Acting Quality (2.5 points)
Much like its production, Small Group‘s acting is actually quite good. Though some cast members tend to have overdone lines and emotions, all performances get better as they go. As a whole, this section exhibits a lot of professionalism and rounds out a big mixed bag.
This screenplay’s central problem is that it can’t decide if it’s about hidden problems within the American church, quirks of American churchgoers, ministries and corruption in Central America, and people doing silly stuff together. Surprisingly, despite the jumbled plot, there’s actually hope for Small Group…in series form. There’s simply too much going on here to make a less-than-two-hour film. Had a series been made instead of a movie, this idea would have had more room to authentically develop. As it is, based on its heavy marketing push, Small Group unfortunately feels like another Christian entertainment cash grab.
Writer(s): Paul Munger, Sheila Munger, D. B. Hansen, Elizabeth E. Hansen
Director(s): Paul Munger
Producer(s): Paul Munger, Sheila Munger
Starring: Ashley Bratcher, Joseph Gray, Kendra Carelli, Brett Varvel, Kate MacCallum, Ella Dane Morgan, Bill Barrett, Sheilah Munger, Martin Peña, Giselle Torres, Chandler Macocha, Sterling Hurst, Mimi Sagadin, Jeannie Garcia, Joe Bunner, Rusty Martin Sr.?, Rusty Martin Jr.?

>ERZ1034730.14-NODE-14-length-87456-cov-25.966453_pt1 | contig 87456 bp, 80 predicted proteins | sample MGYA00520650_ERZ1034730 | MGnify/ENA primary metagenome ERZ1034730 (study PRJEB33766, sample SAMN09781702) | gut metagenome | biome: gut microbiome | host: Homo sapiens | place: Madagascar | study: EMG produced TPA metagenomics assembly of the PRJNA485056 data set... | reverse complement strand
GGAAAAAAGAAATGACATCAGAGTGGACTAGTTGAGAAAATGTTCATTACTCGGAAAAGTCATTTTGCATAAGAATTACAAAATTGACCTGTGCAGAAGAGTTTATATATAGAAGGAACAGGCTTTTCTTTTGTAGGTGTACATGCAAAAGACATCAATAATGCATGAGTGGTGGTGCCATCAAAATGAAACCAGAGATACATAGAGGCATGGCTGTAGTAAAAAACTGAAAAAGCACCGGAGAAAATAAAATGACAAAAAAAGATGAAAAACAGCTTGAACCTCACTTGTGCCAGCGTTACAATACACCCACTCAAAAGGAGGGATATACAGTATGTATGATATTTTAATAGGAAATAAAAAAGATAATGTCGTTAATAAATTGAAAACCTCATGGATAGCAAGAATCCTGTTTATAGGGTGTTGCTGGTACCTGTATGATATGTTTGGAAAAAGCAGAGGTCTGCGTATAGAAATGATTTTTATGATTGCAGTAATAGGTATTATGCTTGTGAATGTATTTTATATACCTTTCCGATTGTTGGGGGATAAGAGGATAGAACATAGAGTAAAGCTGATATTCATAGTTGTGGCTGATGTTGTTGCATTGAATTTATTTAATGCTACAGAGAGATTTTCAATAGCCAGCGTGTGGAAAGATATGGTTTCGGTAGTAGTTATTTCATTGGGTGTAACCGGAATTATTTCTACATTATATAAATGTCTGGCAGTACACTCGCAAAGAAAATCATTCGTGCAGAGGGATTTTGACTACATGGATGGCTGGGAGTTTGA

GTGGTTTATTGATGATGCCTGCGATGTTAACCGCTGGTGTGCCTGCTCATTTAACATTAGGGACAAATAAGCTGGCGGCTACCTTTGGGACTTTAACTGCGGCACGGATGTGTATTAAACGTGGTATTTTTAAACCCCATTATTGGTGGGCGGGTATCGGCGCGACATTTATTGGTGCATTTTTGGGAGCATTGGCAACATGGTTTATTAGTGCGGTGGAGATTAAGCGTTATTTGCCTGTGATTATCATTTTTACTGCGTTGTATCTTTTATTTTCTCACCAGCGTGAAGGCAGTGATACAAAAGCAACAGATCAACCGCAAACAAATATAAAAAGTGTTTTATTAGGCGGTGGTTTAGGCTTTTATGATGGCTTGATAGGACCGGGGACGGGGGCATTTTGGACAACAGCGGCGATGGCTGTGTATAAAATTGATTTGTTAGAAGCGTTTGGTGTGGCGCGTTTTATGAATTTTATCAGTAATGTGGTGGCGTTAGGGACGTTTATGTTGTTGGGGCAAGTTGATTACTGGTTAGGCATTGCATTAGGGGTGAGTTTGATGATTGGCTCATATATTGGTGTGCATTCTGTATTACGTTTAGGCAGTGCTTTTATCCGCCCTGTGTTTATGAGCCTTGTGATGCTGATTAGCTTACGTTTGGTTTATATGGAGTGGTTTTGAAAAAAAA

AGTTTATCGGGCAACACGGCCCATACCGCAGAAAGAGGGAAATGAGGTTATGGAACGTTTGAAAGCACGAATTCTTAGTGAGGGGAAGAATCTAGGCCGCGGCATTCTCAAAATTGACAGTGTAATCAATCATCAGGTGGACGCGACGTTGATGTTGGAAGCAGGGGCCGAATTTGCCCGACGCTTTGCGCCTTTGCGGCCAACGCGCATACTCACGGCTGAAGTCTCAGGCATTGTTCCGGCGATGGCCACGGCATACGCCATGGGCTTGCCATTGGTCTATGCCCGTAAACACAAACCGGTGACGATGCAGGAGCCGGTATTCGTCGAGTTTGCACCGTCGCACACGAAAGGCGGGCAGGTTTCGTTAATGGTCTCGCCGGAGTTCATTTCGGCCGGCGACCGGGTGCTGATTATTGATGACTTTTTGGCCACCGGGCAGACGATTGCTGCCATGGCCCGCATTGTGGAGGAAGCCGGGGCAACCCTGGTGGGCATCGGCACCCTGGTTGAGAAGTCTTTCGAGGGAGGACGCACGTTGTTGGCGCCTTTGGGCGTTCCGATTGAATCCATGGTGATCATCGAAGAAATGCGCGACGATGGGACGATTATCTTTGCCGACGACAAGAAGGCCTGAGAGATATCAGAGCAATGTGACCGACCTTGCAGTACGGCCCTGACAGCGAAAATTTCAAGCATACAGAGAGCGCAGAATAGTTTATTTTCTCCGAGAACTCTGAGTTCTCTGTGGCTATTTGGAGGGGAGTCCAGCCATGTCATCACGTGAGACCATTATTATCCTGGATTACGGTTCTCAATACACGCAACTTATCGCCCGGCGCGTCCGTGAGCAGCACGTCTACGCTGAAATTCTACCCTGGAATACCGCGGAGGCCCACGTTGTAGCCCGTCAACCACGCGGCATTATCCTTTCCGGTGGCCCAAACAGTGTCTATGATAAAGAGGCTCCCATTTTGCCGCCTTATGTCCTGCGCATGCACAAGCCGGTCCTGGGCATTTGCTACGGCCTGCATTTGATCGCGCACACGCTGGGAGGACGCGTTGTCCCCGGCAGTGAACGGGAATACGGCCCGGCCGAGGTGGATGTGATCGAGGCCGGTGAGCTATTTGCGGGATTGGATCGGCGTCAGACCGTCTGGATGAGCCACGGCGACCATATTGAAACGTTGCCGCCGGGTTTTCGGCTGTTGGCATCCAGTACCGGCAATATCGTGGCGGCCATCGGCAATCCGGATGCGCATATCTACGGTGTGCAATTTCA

Plot Synopsis: Two expectant couples that are best friends face crushing upheavals in their lives which force them to make life-altering choices.
Tom has worked hard to become a regional manager, which is why he’s so disappointed when his self-absorbed boss lets him know that he needs a four-year college degree to achieve this position. Frustrated, Tom quits on the spot and decides to look into the property he inherited from his recently deceased father. His wife convinces him to take on his father’s old gas station business as their new source of income. Will they be able to handle the new business while patching up hidden family issues?
Production Quality (2.5 points)
One thing that can be said for newer Christian films, especially those in the last few years: no matter how forgettable or lame the plot is, the productions are absolutely getting better. Shifting Gears has a fine production without many issues, as evidenced by good video quality and camera work. For the most part, audio quality is fine, even though there are some loud portions of the soundtrack and some annoying sound effects, but these are the only issues with the production. It’s clear that time is spent on all aspects of the production, especially the sets, props, and locations that make this movie better than it would be without it. Overall, since the editing is also respectable, this is a high-quality production that unfortunately went wasted.